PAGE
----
HMS Arrow (1796)
|Builder:||HOOBS at Redbridge|
|Captured:||4 Feb 1805|
|Fate:||captured and sunk|
|Tons burthen:||386 tons BM|
|Depth of hold:||7'11"|
|Armament:||28 × 32 pounder carronade|
The Arrow and her sister ship Dart were "Two experimental vessels designed by Samuel Bentham, Esq., at that time inspector-general of his majesty's naval works. They were in shape much sharper than vessels of war in general, and projected or raked forward, at each end like a wherry. Their breadth increased from the water-line upwards ; whereby it was considered that they would be stiffer, and less liable to overset than ordinary vessels. The decks were straight fore and aft, and the frames or ribs of less curvature than usual. They were constructed to carry twenty-four 32-pounder carronades upon the main deck, and were afterwards fitted to receive two more carronades of the same nature on each of their two short decks, which we may call the quarterdeck and forecastle. All these carronades were fitted upon the non-recoil principle. It is believed that both the Arrow and Dart subsequently took on board, for their quarterdecks, two additional 32s. They proved to be stiff vessels and swift sailers, but it was found necessary to add some dead wood to their bottoms, in order to make them stay better. Not knowing exactly what characteristic designation to give the Arrow and Dart, we have merely named them: they must be considered, especially when their force is compared with that of the two or three classes next above them, as extraordinary vessels for sloops of war, but as such only they ranked."
In 1799 Arrow was commanded by Nathaniel Portlock. On 9 September 1799 she captured the Dutch ship Draak, at anchor in the narrow passage between Vlie and Harlingen. She was also involved in the wreck and attempted salvage of the HMS Lutine, which sank on 9 October 1799 carrying a large cargo of gold.
On 25 July 1800 Nemesis was part of a squadron that also included Terpsichore, Prévoyante, Arrow, and the hired armed lugger Nile, when it encountered the Danish frigate HDMS Freja, which was escorting a convoy of two ships, two brigs and two galliots. Captain Baker of Nemesis hailed her and said that he would send a boat to board the convoy. The Danish captain refused, and said that if a boat approached he would fire on it. Baker sent a midshipman and four men in a boat, and the Danes fired several shots, which missed the boat, but one of which killed a man on Nemesis. Nemesis then opened fire with her broadside. After an engagement of about 25 minutes, Freja, much damaged, struck. She had suffered eight men killed and many wounded; both Nemesis and Arrow each suffered two men killed and several wounded. The British brought Freya and her convoy into the Downs on 6 March. They later released her, and presumably the rest of the convoy. This incident led to strained relations with Denmark, and, in order to anticipate any hostile move from Copenhagen, the British government despatched Earl Whitworth in August on a special mission to Copenhagen. The Danes not being ready for war, his mission staved off hostilities for about a year. In 1807, after the second battle of Copenhagen, the British captured Freja and took her into the Royal Navy as HMS Freya.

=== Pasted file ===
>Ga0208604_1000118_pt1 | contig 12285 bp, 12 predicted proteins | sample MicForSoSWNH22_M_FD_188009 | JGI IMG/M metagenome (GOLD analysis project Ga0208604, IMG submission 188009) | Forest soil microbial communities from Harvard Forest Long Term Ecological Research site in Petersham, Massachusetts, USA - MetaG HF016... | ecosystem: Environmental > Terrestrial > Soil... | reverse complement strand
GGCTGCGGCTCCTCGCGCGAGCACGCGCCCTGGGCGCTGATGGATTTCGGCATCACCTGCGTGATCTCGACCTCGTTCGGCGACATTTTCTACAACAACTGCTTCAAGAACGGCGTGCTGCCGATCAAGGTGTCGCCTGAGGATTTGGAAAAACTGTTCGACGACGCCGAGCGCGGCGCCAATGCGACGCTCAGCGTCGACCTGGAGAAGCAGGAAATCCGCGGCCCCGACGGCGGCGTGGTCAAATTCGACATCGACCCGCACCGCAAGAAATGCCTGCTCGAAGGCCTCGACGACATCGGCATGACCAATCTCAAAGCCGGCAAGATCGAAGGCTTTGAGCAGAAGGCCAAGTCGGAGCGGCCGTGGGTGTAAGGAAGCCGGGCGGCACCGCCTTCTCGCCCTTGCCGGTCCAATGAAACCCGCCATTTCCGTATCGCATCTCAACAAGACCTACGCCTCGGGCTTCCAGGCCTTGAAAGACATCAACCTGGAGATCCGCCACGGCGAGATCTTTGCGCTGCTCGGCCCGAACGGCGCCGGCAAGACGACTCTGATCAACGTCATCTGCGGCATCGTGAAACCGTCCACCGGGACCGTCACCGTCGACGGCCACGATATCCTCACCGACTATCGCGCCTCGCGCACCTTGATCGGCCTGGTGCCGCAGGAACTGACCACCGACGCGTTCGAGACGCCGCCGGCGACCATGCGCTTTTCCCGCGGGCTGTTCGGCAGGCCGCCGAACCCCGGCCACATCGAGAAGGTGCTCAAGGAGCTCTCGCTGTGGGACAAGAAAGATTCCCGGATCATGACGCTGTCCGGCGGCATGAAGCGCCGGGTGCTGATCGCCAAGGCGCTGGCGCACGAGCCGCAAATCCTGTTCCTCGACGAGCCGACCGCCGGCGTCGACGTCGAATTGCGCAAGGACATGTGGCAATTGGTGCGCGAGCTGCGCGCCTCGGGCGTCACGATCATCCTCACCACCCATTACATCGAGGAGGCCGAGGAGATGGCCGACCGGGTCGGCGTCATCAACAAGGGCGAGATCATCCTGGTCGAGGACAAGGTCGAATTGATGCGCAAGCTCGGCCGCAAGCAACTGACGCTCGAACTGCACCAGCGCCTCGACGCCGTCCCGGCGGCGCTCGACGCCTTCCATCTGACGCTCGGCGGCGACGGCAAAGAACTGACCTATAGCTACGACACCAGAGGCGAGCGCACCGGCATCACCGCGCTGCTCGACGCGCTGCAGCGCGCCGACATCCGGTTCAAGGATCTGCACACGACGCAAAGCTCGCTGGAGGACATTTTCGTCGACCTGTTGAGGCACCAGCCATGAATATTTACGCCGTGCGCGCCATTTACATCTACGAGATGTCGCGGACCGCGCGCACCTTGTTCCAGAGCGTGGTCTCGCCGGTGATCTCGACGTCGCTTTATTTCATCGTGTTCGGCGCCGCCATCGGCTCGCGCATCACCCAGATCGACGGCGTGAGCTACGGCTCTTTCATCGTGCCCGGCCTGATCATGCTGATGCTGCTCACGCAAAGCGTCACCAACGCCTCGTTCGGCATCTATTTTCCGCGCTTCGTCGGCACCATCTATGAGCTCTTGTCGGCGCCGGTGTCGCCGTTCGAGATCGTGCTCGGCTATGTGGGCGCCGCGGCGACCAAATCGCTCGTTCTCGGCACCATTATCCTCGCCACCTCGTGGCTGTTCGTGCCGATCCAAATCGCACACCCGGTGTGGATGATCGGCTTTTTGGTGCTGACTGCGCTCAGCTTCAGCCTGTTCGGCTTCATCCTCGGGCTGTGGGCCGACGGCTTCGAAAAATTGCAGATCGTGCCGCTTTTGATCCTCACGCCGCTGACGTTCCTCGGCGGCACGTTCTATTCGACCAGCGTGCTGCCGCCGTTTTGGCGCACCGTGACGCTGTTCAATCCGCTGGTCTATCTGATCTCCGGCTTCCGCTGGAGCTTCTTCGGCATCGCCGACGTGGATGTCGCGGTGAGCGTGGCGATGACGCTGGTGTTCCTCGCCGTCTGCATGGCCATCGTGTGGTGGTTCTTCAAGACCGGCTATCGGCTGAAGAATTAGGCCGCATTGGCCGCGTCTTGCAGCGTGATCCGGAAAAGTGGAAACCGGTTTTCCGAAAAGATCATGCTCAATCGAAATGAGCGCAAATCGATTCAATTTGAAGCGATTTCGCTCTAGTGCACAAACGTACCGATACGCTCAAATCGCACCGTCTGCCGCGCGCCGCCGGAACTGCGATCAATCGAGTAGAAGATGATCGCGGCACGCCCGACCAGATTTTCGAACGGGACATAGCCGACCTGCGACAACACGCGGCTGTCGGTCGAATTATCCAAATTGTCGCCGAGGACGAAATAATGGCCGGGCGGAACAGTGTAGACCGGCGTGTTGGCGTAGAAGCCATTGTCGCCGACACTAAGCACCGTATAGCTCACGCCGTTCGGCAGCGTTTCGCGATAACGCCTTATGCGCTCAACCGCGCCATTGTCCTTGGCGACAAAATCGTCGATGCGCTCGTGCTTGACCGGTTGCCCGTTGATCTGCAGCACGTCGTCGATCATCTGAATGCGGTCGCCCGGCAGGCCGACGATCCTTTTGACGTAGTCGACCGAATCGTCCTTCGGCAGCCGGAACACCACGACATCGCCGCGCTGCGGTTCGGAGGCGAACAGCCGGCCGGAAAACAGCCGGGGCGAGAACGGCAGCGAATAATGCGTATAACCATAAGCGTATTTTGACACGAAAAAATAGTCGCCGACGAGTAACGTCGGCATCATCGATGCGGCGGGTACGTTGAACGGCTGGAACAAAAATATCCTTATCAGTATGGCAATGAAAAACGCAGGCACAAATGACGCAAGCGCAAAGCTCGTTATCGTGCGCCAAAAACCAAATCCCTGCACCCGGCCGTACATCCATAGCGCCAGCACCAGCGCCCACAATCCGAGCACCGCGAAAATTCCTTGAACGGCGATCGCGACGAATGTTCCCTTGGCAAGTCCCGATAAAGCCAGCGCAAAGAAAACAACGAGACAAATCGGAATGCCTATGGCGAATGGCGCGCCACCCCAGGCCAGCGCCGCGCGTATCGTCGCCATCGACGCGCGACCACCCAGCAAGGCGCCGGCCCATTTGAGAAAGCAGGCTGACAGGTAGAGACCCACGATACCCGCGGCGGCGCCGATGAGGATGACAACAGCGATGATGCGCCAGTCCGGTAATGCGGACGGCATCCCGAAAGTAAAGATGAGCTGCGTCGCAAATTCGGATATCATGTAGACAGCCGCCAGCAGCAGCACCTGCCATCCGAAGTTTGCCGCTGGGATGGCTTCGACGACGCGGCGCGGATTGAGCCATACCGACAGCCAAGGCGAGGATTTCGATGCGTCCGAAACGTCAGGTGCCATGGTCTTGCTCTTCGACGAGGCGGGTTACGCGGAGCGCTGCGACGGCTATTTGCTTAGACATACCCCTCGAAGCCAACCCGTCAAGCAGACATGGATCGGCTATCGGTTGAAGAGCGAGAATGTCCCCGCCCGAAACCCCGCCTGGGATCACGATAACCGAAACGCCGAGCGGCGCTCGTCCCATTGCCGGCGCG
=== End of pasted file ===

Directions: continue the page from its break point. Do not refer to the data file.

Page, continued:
- James, Vol 1, p 403
- James, Vol ii p. 388.
- Van Der Molen, p.37.
- Naval Chronicle, Vol. 4, p.157.
- London Chronicle, 26–29 July 1800, p.104.
- James, Vol III, pp 66-80
- James (1823), Vol III pp 391-397
- Colledge, J. J.; Warlow, Ben (2006) . Ships of the Royal Navy: The Complete Record of all Fighting Ships of the Royal Navy (Rev. ed.). London: Chatham Publishing. ISBN 978-1-86176-281-8. OCLC 67375475.
- James, William; Chamier, Frederick (1837), The naval history of Great Britain from the declaration of war by France in 1793 to the accession of George IV (New ed., with additions and notes, and An account of the Burmese war and the battle of Navarino / by Captain Chamier ed.), Bentley, OCLC 1924562
- Laughton, John Knox (1896). "Portlock, Nathaniel". In Lee, Sidney. Dictionary of National Biography 46. London: Smith, Elder & Co.
- Van Der Molen, S. J. (1970) The Lutine Treasure (ISBN 0-229-97482-1)